“But why, some say, the moon? Why choose this as our goal? And they may ask, why climb the highest mountain? Why thirty five years ago fly the Atlantic? Why does Rice play Texas? We choose to go to the moon. We choose to go to the moon. We choose to go to the moon in this decade and do the other things, not because they are easy but because they are hard. Because that goal will serve to organize and measure the best of our energies and skills. Because that challenge is one we are willing to accept, one we are unwilling to postpone, and one we intend to win.”
This is the anniversary — you know I’m big on anniversaries — of the first ascent of Mt. Everest by Tenzing Norgay and Edmund Hillary. Even JFK compared going into space with climbing the highest mountain. Since a good friend and college, Scott Parazynski, just completed his personal conquest of that mountain, it seems timely to review the comparison.
Not including 2009, over 4,100 successful summits of Mt. Everest have been made by 2,700 different people. 210 fatalities have occurred on the mountain with 120 bodies remaining unrecovered on its upper slopes. Thus the overall fatality rate is about 5% on the world’s highest mountain. But Mt. Everest it not the most dangerous high mountain. Here are the top three: Annapurna (8,091 m) 130 climbers have summitted Annapurna, while 53 have died. The overall fatality rate is thus 41%. Nanga Parbat (8,125m) 216 climbers have summitted Nanga Parbat and 61 have died. The overall fatality rate thus 28.24%. K2 (8,611 m) 198climbers have summitted the world’s second highest peak. 53 have died. K2’s overall fatality rate is 26.77%.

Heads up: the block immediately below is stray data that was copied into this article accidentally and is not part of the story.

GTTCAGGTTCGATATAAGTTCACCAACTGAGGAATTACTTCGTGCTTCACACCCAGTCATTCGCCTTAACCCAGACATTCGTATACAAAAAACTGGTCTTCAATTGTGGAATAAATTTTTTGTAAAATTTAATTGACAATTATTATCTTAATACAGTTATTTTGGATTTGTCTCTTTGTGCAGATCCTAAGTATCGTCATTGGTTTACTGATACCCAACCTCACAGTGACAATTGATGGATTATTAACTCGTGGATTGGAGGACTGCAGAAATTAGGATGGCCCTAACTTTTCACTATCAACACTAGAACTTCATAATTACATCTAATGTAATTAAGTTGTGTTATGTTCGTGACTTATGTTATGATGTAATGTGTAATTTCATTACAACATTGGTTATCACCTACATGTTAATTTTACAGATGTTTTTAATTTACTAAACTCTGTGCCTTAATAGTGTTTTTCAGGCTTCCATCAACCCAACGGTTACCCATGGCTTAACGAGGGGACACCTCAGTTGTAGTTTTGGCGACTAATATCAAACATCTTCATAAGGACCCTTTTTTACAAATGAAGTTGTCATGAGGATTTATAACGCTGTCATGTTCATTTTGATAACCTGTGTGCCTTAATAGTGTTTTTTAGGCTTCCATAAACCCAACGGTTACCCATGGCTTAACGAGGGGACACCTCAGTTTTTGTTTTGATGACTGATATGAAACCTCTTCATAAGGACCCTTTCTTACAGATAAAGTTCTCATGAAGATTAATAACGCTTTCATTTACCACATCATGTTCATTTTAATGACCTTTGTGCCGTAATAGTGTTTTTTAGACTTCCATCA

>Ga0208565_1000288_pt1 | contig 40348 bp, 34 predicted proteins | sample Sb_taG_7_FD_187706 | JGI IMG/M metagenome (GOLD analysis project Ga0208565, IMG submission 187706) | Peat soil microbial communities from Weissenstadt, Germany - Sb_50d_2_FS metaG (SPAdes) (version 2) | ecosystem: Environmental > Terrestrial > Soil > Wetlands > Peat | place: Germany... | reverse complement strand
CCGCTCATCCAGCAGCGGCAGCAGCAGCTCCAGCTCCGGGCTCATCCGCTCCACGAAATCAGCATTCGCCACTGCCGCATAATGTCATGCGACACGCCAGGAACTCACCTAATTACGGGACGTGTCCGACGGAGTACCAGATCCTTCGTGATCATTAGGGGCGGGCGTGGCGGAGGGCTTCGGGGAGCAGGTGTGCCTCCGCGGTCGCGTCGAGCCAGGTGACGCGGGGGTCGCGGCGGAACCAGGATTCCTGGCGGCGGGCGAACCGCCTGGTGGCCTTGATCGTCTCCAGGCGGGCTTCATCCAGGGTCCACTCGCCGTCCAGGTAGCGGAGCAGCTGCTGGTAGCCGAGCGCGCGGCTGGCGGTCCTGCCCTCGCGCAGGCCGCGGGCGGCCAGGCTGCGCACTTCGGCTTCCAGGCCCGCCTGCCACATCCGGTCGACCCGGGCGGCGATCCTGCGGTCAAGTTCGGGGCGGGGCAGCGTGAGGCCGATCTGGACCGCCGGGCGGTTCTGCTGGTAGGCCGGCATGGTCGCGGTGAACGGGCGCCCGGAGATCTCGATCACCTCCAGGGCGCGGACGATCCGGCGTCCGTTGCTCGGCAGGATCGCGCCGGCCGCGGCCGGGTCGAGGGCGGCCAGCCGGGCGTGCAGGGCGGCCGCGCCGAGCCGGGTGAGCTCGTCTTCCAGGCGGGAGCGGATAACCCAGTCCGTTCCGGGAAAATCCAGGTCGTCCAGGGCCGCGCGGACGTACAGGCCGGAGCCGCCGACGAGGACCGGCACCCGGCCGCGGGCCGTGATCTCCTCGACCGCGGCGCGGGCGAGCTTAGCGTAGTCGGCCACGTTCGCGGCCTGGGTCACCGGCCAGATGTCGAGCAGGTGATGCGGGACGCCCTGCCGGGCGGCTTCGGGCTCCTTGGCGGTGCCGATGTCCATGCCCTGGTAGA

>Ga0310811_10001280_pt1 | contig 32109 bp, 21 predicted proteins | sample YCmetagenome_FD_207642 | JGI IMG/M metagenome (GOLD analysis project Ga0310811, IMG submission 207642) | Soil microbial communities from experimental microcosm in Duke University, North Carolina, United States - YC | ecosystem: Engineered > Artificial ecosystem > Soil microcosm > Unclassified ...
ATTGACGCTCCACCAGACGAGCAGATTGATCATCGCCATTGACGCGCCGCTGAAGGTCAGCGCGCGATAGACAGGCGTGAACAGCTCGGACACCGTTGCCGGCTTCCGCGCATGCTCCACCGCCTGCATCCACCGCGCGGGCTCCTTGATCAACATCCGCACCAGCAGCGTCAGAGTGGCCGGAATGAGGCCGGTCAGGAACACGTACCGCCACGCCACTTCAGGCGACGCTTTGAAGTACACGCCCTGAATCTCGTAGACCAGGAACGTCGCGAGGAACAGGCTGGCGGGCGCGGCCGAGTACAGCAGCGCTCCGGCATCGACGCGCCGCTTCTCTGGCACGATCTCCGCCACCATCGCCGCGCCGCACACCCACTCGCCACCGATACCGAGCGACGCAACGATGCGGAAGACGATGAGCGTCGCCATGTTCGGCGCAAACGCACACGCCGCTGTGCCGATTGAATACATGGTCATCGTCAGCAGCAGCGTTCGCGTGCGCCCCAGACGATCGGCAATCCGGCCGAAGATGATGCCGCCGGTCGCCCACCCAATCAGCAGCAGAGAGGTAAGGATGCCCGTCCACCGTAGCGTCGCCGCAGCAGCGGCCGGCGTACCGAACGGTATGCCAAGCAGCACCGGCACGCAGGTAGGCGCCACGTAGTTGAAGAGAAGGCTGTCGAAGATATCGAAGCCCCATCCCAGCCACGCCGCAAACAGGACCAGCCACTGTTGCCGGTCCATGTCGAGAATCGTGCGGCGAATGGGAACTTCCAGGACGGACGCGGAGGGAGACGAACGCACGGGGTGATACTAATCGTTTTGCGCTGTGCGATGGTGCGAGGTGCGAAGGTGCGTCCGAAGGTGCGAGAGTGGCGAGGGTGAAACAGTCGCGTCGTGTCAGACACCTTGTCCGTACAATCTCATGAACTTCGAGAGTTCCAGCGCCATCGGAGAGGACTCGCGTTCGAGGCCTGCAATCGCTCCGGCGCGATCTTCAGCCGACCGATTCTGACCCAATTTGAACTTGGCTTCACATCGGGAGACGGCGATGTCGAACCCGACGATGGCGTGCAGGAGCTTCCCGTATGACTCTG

The total number of people who have been in earth orbit (including those who went to the moon): 465 individuals making just over 1000 total trips. If suborbital flights are included, this number gets a bit larger. Fatalities: including Apollo 1 and the single fatality in the X-15 program, 22 people have lost their lives in space – or an overall fatality rate of just over 2%.
DIFFICULTY: Both getting to earth orbit and climbing the highest mountains are incredibly difficult, right at limits of what we can do.
TEAMWORK: Both ventures require large teams to plan, provide and coordinate logistics, and execute the plan — even when just a very few of the team members actually attempt the summit.
EXTREME ENVIRONMENT: I recommend Ed Vestur’s excellent book “No Shortcuts to the Top” to explain the extreme environments encountered above 8,000 meters.
SO . . . .that leads us to the question of how space exploration and mountain climbing are different. That is a question that I would like you to comment on. So take it away!